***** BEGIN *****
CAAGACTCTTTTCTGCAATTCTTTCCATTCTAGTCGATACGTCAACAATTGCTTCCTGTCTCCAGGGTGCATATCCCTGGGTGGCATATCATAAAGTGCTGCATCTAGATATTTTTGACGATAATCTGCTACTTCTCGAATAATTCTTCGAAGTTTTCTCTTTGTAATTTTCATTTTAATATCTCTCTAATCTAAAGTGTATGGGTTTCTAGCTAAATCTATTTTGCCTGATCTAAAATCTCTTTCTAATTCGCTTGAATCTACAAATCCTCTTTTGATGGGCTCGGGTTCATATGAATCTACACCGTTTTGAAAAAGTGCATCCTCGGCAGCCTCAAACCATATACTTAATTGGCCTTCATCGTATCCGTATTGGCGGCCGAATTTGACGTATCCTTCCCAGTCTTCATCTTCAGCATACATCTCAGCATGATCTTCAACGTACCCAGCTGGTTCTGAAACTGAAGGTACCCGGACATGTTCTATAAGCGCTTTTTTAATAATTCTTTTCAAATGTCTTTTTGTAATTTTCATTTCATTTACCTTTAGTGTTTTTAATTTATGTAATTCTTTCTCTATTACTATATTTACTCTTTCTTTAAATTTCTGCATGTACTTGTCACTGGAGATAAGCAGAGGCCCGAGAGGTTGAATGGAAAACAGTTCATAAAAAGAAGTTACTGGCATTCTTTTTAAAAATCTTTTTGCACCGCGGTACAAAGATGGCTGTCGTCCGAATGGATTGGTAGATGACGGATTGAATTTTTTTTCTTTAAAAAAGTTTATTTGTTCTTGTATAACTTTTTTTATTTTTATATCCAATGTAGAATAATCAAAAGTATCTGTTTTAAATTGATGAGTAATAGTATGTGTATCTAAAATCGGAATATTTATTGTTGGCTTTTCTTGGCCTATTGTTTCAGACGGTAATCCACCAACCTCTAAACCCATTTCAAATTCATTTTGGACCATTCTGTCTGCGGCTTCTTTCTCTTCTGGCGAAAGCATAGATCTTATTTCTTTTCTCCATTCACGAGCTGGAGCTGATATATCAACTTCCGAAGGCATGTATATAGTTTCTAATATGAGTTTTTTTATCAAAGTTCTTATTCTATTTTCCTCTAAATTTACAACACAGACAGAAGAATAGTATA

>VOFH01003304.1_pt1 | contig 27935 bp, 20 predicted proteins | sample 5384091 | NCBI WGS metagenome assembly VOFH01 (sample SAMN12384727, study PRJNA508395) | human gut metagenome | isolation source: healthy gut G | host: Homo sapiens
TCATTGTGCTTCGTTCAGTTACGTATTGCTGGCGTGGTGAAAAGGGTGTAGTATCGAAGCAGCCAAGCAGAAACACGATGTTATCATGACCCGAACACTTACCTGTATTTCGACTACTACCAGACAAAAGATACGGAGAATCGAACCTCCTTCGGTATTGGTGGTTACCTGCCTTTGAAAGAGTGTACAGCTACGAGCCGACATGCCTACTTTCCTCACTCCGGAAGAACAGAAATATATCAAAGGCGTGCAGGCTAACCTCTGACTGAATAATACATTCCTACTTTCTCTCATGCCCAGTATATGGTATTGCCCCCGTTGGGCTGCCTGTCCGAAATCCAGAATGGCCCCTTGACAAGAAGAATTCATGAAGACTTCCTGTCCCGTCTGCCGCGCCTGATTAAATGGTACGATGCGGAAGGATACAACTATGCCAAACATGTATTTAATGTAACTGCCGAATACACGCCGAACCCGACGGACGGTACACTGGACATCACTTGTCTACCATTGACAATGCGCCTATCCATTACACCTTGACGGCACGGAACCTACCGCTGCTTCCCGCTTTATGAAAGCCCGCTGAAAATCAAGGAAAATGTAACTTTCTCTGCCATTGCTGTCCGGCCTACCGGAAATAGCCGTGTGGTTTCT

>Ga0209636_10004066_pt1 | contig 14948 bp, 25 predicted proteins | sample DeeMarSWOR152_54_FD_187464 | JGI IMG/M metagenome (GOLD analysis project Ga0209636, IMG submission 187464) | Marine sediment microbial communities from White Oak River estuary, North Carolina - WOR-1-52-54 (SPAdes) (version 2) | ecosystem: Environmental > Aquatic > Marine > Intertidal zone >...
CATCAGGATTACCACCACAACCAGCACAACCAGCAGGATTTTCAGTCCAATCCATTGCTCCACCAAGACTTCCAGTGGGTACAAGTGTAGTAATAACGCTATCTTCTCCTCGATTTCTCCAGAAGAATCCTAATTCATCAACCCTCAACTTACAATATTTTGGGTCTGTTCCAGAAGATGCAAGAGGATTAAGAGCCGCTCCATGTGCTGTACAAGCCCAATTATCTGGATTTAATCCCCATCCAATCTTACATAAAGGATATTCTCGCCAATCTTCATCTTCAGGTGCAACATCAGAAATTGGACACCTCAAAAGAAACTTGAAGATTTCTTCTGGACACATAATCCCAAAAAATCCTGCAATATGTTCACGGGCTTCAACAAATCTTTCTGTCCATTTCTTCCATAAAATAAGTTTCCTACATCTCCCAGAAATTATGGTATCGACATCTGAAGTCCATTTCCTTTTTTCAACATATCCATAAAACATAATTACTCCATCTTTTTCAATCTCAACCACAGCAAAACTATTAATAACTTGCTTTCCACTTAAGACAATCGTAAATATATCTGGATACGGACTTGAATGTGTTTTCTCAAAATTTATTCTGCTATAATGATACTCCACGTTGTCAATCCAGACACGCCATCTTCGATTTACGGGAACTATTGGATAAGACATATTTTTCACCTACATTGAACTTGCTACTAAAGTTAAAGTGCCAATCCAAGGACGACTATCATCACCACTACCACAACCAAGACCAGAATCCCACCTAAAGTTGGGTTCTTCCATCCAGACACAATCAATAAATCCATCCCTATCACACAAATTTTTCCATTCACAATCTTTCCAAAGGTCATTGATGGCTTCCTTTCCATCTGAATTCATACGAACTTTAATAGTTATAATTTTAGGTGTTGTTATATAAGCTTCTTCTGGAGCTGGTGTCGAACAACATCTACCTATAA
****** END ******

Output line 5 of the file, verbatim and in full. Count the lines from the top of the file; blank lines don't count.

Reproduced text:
CATCAGGATTACCACCACAACCAGCACAACCAGCAGGATTTTCAGTCCAATCCATTGCTCCACCAAGACTTCCAGTGGGTACAAGTGTAGTAATAACGCTATCTTCTCCTCGATTTCTCCAGAAGAATCCTAATTCATCAACCCTCAACTTACAATATTTTGGGTCTGTTCCAGAAGATGCAAGAGGATTAAGAGCCGCTCCATGTGCTGTACAAGCCCAATTATCTGGATTTAATCCCCATCCAATCTTACATAAAGGATATTCTCGCCAATCTTCATCTTCAGGTGCAACATCAGAAATTGGACACCTCAAAAGAAACTTGAAGATTTCTTCTGGACACATAATCCCAAAAAATCCTGCAATATGTTCACGGGCTTCAACAAATCTTTCTGTCCATTTCTTCCATAAAATAAGTTTCCTACATCTCCCAGAAATTATGGTATCGACATCTGAAGTCCATTTCCTTTTTTCAACATATCCATAAAACATAATTACTCCATCTTTTTCAATCTCAACCACAGCAAAACTATTAATAACTTGCTTTCCACTTAAGACAATCGTAAATATATCTGGATACGGACTTGAATGTGTTTTCTCAAAATTTATTCTGCTATAATGATACTCCACGTTGTCAATCCAGACACGCCATCTTCGATTTACGGGAACTATTGGATAAGACATATTTTTCACCTACATTGAACTTGCTACTAAAGTTAAAGTGCCAATCCAAGGACGACTATCATCACCACTACCACAACCAAGACCAGAATCCCACCTAAAGTTGGGTTCTTCCATCCAGACACAATCAATAAATCCATCCCTATCACACAAATTTTTCCATTCACAATCTTTCCAAAGGTCATTGATGGCTTCCTTTCCATCTGAATTCATACGAACTTTAATAGTTATAATTTTAGGTGTTGTTATATAAGCTTCTTCTGGAGCTGGTGTCGAACAACATCTACCTATAA